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 Gardner Museum Theft, Rembrandt
Gardner Museum Theft: New Development In 25 Year Old Robbery Case - ArtLyst Article image

Gardner Museum Theft: New Development In 25 Year Old Robbery Case

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A new development in the 25 year old case of stolen masterpieces from the Isabella Stewart Gardner Museum, has come to light. CCT footage shows an unknown man casing the back entrance of the gallery, the night before 500 million dollars worth of art was stolen. There is now new hope that the heist may yet be solved. It is the largest art theft recorded in peacetime. 

In 1990, thirteen important masterpieces were taken by a gang of men dressed as policemen. The missing works include:  Rembrandt’s Storm on the Sea of Galilee (1633), A Lady and Gentleman in Black (1633) and a Self Portrait (1634), an etching on paper; Vermeer’s The Concert (1658–1660); and Govaert Flinck’s Landscape with an Obelisk (1638); and a Chinese vase or Ku, all taken from the Dutch Room on the second floor. Also stolen from the second floor were five works on paper by the Impressionist artist Edgar Degas and a finial from the top of a pole support for a Napoleonic silk flag, both from the Short Gallery. Edouard Manet’s Chez Tortoni (1878–1880) was taken from the Blue Room on the first floor.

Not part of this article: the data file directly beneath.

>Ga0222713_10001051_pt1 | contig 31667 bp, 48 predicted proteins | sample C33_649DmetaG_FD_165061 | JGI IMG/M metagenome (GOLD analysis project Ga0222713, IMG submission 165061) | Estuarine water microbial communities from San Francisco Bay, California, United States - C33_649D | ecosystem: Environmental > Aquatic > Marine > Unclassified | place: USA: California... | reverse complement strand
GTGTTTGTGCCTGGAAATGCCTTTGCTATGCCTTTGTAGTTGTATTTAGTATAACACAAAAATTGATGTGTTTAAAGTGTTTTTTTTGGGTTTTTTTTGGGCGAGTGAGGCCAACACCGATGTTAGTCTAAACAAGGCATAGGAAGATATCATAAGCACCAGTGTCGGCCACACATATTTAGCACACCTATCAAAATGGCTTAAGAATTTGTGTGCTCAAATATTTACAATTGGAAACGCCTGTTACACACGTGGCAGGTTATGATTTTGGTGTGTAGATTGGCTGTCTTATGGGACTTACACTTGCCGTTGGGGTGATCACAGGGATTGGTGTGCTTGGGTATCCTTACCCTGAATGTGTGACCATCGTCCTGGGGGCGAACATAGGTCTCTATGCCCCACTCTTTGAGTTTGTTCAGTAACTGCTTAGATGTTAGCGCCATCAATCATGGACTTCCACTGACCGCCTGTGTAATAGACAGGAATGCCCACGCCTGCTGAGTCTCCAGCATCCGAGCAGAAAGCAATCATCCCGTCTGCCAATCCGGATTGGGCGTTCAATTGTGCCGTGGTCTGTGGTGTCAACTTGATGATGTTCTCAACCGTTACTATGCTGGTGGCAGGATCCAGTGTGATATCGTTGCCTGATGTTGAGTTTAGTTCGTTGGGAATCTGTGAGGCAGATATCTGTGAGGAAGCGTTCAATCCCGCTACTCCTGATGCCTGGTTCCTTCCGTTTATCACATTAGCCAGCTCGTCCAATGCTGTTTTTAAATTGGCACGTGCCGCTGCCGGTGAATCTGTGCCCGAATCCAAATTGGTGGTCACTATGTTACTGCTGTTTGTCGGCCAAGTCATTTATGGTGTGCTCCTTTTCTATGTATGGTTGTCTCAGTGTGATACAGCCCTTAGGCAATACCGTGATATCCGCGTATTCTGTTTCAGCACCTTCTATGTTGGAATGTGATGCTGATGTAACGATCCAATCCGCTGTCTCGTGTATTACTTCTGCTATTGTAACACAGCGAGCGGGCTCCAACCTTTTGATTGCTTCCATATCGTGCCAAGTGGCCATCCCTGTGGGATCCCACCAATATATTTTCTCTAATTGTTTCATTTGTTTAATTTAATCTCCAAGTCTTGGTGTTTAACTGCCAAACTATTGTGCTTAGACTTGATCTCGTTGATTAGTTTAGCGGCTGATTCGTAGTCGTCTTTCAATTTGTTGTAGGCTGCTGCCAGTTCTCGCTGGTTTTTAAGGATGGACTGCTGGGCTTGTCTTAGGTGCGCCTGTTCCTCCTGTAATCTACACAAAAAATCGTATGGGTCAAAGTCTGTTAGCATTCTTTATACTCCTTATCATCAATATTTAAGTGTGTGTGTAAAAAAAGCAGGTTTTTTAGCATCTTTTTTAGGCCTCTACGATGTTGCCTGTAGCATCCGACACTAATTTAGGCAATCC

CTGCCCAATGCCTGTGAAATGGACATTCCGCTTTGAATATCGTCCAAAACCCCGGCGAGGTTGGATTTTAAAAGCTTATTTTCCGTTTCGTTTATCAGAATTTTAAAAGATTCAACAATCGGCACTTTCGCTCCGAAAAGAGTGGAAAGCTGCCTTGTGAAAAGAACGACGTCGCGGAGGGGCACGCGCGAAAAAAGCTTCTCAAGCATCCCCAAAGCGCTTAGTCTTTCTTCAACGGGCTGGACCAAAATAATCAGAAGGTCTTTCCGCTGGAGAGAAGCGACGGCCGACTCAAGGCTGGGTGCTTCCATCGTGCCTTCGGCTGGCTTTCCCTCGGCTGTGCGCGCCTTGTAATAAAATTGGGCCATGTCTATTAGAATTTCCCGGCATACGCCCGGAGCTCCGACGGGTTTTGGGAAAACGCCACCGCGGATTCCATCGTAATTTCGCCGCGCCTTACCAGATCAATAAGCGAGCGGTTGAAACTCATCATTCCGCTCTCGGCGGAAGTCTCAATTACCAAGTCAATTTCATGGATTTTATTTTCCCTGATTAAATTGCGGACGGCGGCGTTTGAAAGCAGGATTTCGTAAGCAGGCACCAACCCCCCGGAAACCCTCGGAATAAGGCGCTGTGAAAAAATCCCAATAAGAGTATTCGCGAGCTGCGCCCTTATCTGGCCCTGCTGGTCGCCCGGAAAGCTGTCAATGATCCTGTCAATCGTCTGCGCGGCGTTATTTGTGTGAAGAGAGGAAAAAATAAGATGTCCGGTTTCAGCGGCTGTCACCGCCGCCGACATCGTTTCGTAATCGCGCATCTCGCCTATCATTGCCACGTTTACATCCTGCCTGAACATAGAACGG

“Although a quarter century has passed since the art was stolen, we have always been determined to recover it and we remain optimistic that we will.” said Anne Hawley, the Gardner Museum’s Director. “On this anniversary, we will honor the missing artworks. They are an irreplaceable part of our cultural heritage, and we want to keep them present in the minds of the public.” 

The New York Times suggests the footage raises questions about possible collusion between Richard Abath, the guard on duty, the night of the robbery. The 23-year-old guard was tied up by the gang, after tricking him into unlocking the door, after the museum had shut. The video shows Abath allowing access to one of the criminals the previous night. Could this mean that the case now has a solid lead? And why has this never been followed up.?

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